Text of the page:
BLOG VIEW: Last month, Secretary of the U.S. Department of Housing and Urban Development Secretary Shaun Donovan gave a speech in Raleigh, N.C., where he candidly admitted something that the Obama administration has refused to acknowledge since it came into office.
‘Nowhere did we stray further from those values over the past decade than the housing bubble,’ Donovan said. ‘The irresponsible actions of some hurt millions of families. They were hurt by lenders who sold loans to people who couldn't afford them, by buyers who knew they couldn't afford them, and by banks that packaged and traded those mortgages to make profits that were nothing more than a mirage.’
Did you catch the rare admission that slipped from Donovan's lips? Yes, I know that he repeated the administration's propaganda about lenders taking advantage of borrowers (it must have been very difficult for consumers to sign all of those loan documents with lenders' guns pointed at their heads) and the alleged evils of securitization (of course, it is not evil when the fruits of those labors are contributed to the Obama re-election campaign).
But something else got into the mix: a very rare rebuke of borrowers. Yes, Donovan actually said, ‘â�¦buyers who knew they couldn't afford them.’
Whoa, did he really say that? Did Donovan – whether intentionally or accidentally – break the long-standing taboo and openly admit that reckless borrowers actually played a role in the collapse of the housing market?
That's not the way the administration has written recent history. Back in February 2011, Elizabeth Warren used her hazy role as presidential advisor to offer a very different spin on how the housing bubble got out of control.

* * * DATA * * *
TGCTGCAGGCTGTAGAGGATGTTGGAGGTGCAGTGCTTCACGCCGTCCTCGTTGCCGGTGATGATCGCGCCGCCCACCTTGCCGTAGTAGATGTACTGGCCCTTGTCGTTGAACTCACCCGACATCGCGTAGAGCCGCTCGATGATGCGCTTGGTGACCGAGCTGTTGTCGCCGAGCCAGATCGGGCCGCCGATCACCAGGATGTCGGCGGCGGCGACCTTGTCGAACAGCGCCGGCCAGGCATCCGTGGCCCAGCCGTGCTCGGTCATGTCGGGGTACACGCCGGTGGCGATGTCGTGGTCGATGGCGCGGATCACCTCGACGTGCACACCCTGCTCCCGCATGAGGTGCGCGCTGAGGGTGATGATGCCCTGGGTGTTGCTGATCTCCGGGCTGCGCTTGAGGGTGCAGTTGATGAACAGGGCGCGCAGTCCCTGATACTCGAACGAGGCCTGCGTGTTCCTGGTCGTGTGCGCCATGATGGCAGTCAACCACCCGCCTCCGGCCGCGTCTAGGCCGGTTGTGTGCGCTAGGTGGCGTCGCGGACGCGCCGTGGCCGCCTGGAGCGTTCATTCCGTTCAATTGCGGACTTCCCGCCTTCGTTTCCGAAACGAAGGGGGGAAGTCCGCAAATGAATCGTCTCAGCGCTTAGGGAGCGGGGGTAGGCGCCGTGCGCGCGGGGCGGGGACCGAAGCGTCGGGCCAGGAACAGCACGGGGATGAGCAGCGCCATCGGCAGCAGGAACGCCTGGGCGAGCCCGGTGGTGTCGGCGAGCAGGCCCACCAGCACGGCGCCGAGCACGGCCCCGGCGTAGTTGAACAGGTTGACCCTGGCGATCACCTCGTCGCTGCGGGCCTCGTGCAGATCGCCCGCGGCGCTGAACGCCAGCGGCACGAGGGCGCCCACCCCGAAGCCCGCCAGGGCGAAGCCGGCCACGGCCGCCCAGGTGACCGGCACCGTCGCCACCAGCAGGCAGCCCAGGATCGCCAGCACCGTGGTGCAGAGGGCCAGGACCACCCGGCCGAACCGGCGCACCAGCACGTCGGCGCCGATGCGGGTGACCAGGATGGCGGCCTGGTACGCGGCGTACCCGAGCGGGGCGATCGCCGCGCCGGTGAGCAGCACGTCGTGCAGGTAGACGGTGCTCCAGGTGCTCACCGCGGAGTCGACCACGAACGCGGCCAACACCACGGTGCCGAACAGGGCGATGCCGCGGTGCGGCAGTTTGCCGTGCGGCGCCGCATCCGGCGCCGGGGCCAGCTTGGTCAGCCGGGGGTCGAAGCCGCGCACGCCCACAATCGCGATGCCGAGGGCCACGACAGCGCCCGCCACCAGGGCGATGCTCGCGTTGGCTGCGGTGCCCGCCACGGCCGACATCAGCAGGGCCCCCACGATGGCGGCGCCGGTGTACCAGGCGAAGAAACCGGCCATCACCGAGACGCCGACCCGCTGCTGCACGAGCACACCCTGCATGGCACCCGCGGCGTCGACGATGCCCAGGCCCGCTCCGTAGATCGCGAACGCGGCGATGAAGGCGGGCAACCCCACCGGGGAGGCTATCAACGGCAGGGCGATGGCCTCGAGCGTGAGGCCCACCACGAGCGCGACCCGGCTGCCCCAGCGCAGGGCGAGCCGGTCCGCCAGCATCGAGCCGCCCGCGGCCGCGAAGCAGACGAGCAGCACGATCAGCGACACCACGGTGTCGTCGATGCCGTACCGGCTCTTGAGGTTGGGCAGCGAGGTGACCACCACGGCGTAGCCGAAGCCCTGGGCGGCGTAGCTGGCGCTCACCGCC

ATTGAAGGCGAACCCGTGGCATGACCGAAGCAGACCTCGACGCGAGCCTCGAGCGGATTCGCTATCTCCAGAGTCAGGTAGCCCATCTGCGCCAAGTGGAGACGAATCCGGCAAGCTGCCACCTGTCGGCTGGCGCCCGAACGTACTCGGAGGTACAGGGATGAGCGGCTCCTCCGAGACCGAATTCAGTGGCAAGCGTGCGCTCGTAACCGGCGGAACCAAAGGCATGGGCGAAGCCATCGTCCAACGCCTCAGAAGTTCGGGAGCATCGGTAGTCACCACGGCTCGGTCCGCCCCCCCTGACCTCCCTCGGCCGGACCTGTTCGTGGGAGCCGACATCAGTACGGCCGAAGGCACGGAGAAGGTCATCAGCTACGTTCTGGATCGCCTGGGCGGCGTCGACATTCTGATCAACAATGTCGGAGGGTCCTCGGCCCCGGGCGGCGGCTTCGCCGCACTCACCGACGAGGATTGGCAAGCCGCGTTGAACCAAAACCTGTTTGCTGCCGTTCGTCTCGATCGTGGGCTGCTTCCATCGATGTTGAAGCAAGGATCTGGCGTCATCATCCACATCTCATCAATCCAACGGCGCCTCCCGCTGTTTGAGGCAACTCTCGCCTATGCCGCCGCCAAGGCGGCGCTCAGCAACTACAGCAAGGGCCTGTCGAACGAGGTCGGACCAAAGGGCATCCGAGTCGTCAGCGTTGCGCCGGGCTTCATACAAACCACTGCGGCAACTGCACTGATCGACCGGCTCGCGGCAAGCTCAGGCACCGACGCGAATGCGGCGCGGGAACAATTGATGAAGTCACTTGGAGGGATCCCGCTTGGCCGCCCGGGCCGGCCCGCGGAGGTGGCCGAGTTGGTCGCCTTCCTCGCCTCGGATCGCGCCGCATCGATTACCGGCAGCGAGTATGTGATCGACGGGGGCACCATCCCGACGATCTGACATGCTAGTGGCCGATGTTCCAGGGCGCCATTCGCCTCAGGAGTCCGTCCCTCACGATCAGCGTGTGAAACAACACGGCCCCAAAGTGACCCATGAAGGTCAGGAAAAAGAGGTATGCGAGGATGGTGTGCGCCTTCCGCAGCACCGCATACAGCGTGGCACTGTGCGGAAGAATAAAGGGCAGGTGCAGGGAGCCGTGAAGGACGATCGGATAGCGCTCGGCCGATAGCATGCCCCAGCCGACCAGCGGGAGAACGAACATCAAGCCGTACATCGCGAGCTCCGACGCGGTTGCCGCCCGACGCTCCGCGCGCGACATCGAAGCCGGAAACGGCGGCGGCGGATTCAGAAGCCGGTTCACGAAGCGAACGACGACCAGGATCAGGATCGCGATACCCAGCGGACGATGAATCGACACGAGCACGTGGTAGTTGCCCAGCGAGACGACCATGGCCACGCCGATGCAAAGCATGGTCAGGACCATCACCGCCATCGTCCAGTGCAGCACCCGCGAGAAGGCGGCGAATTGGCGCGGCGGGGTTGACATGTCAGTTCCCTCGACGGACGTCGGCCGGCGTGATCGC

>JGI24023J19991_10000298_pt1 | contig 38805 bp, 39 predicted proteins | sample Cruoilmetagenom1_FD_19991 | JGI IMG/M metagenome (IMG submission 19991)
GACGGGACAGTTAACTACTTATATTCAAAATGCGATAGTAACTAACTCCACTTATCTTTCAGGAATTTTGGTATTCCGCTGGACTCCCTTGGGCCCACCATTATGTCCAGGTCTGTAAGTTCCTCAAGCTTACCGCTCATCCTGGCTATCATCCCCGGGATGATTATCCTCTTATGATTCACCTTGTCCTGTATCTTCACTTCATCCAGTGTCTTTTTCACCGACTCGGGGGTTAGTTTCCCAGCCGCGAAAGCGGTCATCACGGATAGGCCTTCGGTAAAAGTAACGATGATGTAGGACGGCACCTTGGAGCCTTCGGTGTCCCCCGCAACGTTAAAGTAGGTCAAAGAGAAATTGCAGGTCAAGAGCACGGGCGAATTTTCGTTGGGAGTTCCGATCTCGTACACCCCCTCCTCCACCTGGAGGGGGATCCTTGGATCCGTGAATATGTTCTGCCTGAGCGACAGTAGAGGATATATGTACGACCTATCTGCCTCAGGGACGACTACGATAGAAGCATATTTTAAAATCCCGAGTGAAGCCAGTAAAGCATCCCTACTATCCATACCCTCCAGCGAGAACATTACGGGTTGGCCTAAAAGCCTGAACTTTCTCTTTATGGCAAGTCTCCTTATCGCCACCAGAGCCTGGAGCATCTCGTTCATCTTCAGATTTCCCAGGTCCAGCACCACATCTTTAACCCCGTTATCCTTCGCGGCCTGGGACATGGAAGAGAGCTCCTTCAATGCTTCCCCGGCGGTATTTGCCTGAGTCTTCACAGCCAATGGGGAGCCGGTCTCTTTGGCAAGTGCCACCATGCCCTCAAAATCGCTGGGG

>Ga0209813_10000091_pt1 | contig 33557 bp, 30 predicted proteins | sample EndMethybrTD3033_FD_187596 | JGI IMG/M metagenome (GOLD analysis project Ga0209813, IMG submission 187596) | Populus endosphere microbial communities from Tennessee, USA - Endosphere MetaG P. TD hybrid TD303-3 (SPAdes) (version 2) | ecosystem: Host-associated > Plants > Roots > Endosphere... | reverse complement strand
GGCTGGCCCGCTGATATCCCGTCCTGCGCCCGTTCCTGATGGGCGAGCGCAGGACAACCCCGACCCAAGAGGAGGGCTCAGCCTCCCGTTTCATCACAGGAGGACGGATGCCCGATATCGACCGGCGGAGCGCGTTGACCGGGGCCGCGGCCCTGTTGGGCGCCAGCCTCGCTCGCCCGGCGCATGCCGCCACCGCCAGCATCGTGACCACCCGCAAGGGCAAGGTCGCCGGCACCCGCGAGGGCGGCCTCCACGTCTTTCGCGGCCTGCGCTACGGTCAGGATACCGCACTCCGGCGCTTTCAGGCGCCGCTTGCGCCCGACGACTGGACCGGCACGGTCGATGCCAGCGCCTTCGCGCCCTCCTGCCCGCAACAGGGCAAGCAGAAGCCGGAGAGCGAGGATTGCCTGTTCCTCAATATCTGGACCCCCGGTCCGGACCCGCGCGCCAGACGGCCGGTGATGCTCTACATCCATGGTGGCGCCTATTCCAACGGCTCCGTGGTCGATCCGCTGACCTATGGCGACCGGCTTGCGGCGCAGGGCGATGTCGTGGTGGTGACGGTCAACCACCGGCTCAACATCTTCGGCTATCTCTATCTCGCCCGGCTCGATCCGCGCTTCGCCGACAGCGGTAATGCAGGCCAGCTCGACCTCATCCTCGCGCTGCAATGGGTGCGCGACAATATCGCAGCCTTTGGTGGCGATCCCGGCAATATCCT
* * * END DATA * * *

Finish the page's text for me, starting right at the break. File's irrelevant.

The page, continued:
‘The crisis revealed how the financial system permitted lenders to hide the true costs and risks of mortgages and to steer those who trusted them into products they did not understand,’ Warren wrote on a blog published on the Consumer Financial Protection Bureau's website. ‘The system â�¦ permitted some borrowers to take risks that not only hurt themselves, but also hurt their neighbors by driving the value of property higher and then pushing it off a cliff when those borrowers defaulted on their loans.’
In Warren's fantasy, the financial services industry was the evil witch with a preheated oven, and borrowers were the dimwitted Hansel and Gretel who were lethally distracted by the glistening gingerbread houses on the multiple listing services. The problem, according to Warren, was not that people were reckless with their borrowing – it was the cruel ‘system’ that took advantage of them.
In Donovan's world, however, borrowers were responsible for their own actions. Yes, he correctly pointed out that lenders should not have entered into transactions with many people that were well below the safety levels of creditworthiness. But at the same time, Donovan does not create silly excuses of private-sector trickery or ‘devil made me do it’ scenarios that make borrowers into perennial victims and lenders into perennial villains. Instead, he offers – albeit briefly – the reality that too many people made very bad financial choices, thus contributing to the economic collapse of 2008.
Ah, but who is going to pay for the poor judgment of borrowers who ran themselves into debt? If you need a clue to answer that question, try looking in the mirror. But if you don't like that answer, misery loves company – you and the rest of the taxpaying population have been keeping the U.S. housing finance system on its feet for the past few years, with no return on investment for the effort.
And you should expect to keep paying into the foreseeable future. Two weeks ago, the White House quietly announced the Home Affordable Modification Program is being tinkered with again to help funnel taxpayer money to the investors and speculators that helped fuel the housing bubble. Yes, this is the new federal modus operandi: responsible taxpayers having their pockets emptied in order to bail out their utterly irresponsible neighbors. And if there are no funds in the federal piggy bank to cover these expenses, no sweat – Uncle Ben and his magical money-printing machine will be called upon to churn out more cash to keep the party hopping.
Still, at least we can grateful that Donovan was honest enough to admit that borrowers bear some responsibility for the 2008 economic collapse. It is nice to know that someone in Washington knows how to tell the truth in an election year.
– Phil Hall, editor, MortgageOrb
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